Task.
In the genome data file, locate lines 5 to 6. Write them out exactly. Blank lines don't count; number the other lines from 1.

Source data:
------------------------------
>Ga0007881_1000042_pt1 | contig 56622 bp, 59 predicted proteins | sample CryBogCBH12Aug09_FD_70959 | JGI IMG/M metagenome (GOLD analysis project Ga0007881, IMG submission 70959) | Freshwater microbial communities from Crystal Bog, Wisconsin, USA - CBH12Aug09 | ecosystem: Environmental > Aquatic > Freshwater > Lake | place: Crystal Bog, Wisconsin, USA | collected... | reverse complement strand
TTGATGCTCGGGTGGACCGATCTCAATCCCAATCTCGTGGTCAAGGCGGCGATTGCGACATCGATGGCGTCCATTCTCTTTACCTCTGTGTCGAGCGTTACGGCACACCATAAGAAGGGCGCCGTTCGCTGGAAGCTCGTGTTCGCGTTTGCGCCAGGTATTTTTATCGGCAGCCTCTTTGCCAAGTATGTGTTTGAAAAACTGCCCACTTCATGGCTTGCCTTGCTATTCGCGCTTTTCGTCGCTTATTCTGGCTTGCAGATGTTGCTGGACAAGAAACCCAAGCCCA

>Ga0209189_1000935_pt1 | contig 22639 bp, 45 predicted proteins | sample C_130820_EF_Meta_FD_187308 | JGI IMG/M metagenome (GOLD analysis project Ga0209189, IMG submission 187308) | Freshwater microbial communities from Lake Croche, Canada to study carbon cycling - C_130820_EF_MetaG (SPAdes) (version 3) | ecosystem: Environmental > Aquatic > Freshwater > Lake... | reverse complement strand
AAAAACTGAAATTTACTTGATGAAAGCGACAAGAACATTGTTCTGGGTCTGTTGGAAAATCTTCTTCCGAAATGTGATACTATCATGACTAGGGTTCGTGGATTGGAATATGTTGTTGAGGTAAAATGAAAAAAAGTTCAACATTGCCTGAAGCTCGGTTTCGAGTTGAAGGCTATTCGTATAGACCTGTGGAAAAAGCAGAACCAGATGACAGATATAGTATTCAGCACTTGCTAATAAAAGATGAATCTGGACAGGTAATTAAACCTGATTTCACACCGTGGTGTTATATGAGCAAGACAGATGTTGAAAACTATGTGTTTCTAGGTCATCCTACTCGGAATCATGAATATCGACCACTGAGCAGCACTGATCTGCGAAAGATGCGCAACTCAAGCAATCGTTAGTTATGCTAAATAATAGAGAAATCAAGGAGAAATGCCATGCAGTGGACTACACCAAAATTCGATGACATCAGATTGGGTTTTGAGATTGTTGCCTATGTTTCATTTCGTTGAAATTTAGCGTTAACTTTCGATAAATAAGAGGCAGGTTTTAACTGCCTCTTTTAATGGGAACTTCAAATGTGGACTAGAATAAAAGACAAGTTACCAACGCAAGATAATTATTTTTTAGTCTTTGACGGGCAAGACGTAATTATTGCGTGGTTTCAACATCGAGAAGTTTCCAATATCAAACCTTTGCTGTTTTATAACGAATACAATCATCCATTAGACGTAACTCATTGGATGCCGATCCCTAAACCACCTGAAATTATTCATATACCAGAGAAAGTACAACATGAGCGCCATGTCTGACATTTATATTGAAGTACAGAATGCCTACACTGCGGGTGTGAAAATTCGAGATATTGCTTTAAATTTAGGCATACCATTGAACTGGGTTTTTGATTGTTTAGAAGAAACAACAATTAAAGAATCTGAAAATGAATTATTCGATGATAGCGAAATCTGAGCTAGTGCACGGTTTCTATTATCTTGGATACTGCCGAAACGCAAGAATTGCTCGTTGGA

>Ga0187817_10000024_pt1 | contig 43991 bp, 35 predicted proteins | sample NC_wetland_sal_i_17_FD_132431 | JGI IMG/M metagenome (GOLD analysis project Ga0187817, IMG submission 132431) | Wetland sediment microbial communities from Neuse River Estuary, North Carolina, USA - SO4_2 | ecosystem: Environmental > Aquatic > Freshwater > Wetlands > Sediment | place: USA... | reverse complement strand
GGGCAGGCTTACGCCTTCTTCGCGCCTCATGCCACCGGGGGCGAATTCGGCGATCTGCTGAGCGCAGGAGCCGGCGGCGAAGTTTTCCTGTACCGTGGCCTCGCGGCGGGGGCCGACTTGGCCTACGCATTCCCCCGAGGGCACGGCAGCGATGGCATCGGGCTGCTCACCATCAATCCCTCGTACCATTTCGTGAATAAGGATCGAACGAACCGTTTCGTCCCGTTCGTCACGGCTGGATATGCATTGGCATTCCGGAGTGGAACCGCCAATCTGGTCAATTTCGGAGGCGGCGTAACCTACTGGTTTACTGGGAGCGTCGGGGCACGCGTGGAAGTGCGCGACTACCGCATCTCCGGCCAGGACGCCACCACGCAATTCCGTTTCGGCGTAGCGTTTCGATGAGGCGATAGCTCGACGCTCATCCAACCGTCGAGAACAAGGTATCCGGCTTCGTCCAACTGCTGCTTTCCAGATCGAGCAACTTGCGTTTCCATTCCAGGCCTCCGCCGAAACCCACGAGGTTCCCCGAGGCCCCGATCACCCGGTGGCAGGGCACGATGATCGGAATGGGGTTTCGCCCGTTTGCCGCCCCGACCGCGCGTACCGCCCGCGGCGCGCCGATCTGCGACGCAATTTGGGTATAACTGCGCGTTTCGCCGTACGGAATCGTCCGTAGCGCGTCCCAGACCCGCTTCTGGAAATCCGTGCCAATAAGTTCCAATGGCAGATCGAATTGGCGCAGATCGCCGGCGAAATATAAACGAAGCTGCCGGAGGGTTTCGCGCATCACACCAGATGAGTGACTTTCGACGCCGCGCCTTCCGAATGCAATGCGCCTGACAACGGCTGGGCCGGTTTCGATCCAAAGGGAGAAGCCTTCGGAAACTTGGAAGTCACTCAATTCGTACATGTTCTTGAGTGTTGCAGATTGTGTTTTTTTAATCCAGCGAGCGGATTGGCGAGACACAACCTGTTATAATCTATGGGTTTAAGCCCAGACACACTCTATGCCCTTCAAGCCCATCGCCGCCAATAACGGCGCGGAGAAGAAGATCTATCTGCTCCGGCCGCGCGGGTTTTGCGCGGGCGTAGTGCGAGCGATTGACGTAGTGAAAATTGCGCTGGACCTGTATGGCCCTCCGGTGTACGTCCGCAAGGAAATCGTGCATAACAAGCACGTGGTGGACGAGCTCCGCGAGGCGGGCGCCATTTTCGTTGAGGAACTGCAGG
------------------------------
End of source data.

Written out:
>Ga0187817_10000024_pt1 | contig 43991 bp, 35 predicted proteins | sample NC_wetland_sal_i_17_FD_132431 | JGI IMG/M metagenome (GOLD analysis project Ga0187817, IMG submission 132431) | Wetland sediment microbial communities from Neuse River Estuary, North Carolina, USA - SO4_2 | ecosystem: Environmental > Aquatic > Freshwater > Wetlands > Sediment | place: USA... | reverse complement strand
GGGCAGGCTTACGCCTTCTTCGCGCCTCATGCCACCGGGGGCGAATTCGGCGATCTGCTGAGCGCAGGAGCCGGCGGCGAAGTTTTCCTGTACCGTGGCCTCGCGGCGGGGGCCGACTTGGCCTACGCATTCCCCCGAGGGCACGGCAGCGATGGCATCGGGCTGCTCACCATCAATCCCTCGTACCATTTCGTGAATAAGGATCGAACGAACCGTTTCGTCCCGTTCGTCACGGCTGGATATGCATTGGCATTCCGGAGTGGAACCGCCAATCTGGTCAATTTCGGAGGCGGCGTAACCTACTGGTTTACTGGGAGCGTCGGGGCACGCGTGGAAGTGCGCGACTACCGCATCTCCGGCCAGGACGCCACCACGCAATTCCGTTTCGGCGTAGCGTTTCGATGAGGCGATAGCTCGACGCTCATCCAACCGTCGAGAACAAGGTATCCGGCTTCGTCCAACTGCTGCTTTCCAGATCGAGCAACTTGCGTTTCCATTCCAGGCCTCCGCCGAAACCCACGAGGTTCCCCGAGGCCCCGATCACCCGGTGGCAGGGCACGATGATCGGAATGGGGTTTCGCCCGTTTGCCGCCCCGACCGCGCGTACCGCCCGCGGCGCGCCGATCTGCGACGCAATTTGGGTATAACTGCGCGTTTCGCCGTACGGAATCGTCCGTAGCGCGTCCCAGACCCGCTTCTGGAAATCCGTGCCAATAAGTTCCAATGGCAGATCGAATTGGCGCAGATCGCCGGCGAAATATAAACGAAGCTGCCGGAGGGTTTCGCGCATCACACCAGATGAGTGACTTTCGACGCCGCGCCTTCCGAATGCAATGCGCCTGACAACGGCTGGGCCGGTTTCGATCCAAAGGGAGAAGCCTTCGGAAACTTGGAAGTCACTCAATTCGTACATGTTCTTGAGTGTTGCAGATTGTGTTTTTTTAATCCAGCGAGCGGATTGGCGAGACACAACCTGTTATAATCTATGGGTTTAAGCCCAGACACACTCTATGCCCTTCAAGCCCATCGCCGCCAATAACGGCGCGGAGAAGAAGATCTATCTGCTCCGGCCGCGCGGGTTTTGCGCGGGCGTAGTGCGAGCGATTGACGTAGTGAAAATTGCGCTGGACCTGTATGGCCCTCCGGTGTACGTCCGCAAGGAAATCGTGCATAACAAGCACGTGGTGGACGAGCTCCGCGAGGCGGGCGCCATTTTCGTTGAGGAACTGCAGG